Record companies argue that Performer ER doesn’t apply to streams, meaning artists get paid via their label or distributor subject to contract, rather than via their collecting society at industry-standard rates. Performer ER on streams was not included in the draft directive, but some in the artist community hoped that it could still be added as the proposals work their way through the motions.

On the songwriting side, there has also been talk of possibly introducing some sort of reversion right for writers who have assigned their copyrights to a music publisher for a substantial period of time, and maybe even life of copyright. Which is something already provided by American copyright law, of course.

For most artist and songwriter groups, safe harbour tweaking is part of a bigger package of necessary copyright reform, sitting alongside transparency and contract adjustment, and possibly ER on streams and reversion rights. For the record labels and music publishers – and the collecting societies in which labels and publishers participate – it’s all been about safe harbour.

IMPALA boss Smith also commented on some of the other proposals doing the rounds in Brussels that could affect music rights in Europe, noting that in the indie label domain the Worldwide Independent Network’s Fair Deals Declaration is already trying to tackle some of the issues. She said that: “Instruments like new unwaivable rights or reversion mechanisms would be like taking a sledgehammer to crack a nut and would create more friction in licensing. [And] our own initiatives like the WIN Declaration address the key issues voluntarily”.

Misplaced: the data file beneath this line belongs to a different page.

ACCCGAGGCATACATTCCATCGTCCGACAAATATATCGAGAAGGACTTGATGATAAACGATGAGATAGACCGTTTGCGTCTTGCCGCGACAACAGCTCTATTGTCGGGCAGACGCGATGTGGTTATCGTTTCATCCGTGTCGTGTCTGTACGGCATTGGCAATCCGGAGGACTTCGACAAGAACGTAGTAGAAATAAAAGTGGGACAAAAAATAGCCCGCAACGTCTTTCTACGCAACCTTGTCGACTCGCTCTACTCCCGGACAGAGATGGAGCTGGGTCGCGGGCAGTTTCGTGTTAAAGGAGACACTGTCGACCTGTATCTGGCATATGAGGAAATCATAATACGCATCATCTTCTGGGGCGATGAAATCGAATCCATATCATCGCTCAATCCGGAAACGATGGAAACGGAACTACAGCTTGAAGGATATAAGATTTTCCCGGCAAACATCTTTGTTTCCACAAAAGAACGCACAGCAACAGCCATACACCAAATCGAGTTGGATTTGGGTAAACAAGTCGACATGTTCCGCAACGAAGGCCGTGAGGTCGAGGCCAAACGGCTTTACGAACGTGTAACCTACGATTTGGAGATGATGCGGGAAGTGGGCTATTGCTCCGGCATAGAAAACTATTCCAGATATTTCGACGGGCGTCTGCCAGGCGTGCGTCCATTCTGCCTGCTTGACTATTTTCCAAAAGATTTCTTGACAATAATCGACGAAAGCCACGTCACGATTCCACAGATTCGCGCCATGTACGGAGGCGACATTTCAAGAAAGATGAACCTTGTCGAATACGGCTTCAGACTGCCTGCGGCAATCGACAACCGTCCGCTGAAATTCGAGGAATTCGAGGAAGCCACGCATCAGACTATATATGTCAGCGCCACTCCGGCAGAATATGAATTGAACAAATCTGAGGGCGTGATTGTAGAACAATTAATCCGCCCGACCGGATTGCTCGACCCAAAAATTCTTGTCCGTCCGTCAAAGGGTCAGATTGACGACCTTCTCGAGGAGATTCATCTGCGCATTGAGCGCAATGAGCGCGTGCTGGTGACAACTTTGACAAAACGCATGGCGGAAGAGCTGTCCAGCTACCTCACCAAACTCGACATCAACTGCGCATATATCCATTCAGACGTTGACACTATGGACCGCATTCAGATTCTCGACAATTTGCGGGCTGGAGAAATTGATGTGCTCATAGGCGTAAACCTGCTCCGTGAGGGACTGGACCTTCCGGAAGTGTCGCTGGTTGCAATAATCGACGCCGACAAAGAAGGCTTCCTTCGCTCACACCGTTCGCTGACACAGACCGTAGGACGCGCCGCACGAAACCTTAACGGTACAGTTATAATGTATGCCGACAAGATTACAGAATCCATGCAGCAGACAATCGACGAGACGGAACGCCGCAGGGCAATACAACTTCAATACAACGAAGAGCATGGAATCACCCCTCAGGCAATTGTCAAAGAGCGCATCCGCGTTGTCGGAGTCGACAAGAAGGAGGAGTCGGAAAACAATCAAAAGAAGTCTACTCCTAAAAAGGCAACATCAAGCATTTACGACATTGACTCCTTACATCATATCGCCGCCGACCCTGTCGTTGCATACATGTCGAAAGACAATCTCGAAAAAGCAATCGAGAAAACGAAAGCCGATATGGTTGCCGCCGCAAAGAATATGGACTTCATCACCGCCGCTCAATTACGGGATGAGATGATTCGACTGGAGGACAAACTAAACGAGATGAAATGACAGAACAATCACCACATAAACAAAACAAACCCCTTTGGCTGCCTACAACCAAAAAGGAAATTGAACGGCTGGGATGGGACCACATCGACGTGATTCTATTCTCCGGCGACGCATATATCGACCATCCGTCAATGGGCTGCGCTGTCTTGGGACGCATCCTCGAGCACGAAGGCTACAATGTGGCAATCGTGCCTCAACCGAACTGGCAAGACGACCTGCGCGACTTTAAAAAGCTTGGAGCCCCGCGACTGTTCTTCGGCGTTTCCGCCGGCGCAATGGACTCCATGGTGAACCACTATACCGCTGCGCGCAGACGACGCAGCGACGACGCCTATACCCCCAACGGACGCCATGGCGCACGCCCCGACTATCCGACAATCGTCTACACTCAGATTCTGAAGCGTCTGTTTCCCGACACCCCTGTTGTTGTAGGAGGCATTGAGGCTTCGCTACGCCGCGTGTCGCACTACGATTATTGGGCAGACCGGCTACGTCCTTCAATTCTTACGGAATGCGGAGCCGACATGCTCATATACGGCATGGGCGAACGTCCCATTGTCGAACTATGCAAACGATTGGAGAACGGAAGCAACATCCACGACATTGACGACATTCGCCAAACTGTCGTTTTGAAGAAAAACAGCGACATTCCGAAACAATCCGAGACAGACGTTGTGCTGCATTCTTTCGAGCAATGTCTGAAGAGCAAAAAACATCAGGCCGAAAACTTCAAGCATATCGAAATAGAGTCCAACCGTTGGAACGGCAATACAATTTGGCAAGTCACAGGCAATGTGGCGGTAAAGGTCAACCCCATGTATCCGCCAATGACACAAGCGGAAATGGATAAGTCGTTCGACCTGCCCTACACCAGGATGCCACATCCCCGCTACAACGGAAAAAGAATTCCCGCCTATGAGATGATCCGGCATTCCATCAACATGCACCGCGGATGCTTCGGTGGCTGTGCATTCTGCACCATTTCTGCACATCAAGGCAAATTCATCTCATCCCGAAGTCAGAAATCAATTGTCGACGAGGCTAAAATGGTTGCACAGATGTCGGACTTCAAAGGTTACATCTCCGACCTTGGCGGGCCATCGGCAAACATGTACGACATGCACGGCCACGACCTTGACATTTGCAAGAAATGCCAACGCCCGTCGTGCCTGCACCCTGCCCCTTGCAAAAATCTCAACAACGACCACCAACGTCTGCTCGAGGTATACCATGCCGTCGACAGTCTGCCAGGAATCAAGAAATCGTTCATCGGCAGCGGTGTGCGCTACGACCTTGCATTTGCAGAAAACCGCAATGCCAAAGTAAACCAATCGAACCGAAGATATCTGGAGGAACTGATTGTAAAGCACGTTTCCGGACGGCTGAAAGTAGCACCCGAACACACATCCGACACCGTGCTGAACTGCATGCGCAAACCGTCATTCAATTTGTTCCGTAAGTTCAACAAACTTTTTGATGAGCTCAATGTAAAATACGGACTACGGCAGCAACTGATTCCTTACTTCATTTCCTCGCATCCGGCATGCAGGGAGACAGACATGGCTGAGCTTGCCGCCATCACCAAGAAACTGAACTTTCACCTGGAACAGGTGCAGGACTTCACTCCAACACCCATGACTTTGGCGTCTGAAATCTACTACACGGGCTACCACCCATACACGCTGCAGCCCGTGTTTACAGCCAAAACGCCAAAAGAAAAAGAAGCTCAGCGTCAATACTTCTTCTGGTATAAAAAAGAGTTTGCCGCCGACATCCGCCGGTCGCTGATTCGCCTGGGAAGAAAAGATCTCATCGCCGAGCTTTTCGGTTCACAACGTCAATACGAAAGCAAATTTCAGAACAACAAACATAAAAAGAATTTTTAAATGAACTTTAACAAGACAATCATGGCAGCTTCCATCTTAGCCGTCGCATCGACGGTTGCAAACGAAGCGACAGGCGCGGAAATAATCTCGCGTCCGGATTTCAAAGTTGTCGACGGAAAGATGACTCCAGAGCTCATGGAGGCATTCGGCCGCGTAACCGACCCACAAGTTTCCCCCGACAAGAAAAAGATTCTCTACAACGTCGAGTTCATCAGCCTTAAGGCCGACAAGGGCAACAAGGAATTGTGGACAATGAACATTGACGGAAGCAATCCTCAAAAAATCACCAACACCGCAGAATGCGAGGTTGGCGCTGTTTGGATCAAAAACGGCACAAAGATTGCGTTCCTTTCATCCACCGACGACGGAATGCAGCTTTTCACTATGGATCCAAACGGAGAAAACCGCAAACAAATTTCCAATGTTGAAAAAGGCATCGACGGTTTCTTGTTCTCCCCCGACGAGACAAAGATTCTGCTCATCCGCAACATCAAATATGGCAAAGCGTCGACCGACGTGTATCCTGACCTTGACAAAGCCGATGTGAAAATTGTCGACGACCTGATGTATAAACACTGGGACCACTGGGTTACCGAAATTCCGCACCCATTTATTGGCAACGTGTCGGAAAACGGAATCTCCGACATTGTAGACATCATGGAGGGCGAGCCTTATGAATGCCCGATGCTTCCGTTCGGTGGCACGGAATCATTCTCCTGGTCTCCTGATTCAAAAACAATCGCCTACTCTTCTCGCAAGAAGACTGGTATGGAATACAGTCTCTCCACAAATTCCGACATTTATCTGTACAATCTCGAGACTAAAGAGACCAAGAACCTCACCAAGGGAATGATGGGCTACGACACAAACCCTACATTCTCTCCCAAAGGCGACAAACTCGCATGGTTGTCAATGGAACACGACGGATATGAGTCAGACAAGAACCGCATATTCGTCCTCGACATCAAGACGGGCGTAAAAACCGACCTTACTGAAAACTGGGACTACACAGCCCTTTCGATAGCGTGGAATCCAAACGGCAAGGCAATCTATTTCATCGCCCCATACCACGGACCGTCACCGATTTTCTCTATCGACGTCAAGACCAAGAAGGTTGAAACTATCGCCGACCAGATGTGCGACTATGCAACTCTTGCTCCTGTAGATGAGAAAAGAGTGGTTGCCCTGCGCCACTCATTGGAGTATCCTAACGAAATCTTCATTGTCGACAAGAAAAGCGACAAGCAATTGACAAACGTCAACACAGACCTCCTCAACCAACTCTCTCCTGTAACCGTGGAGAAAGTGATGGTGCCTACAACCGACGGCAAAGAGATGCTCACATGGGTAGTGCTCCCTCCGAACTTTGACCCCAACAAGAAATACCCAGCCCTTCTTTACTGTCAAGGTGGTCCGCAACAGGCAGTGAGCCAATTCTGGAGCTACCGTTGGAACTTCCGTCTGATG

Meanwhile Smith welcomed recommendations made by the culture committee with regard to the contract adjustment mechanism, which would likely limit the reach of the new measure in music.

Depending how it is implemented, this mechanism could mean that session musicians – who are not usually cut into future revenue generated by their work – might be able to go back and negotiate a bigger fee in hindsight if they work for mates’ rates on what turns out to be a big hit. Though a more limited version of the mechanism would mean it didn’t apply in that scenario. Or, indeed, very often at all in music, the measure originating in a bit of German law that mainly had the movie industry in mind.

IMPALA said that it “welcomed limitations to the contract adjustment mechanism introduced by the culture committee”, and that “with some more modifications this article could achieve its original purpose of a ‘best-seller clause'”. Smith herself said: “It is important that we maintain the solidarity model which exists in the music sector and which enables successful releases to support risk-taking and unsuccessful artists”.

UPDATE 12 Jul 2017, 18.00: Penultimate paragraph updated to clarify the contract adjustment mechanism limitations backed by IMPALA.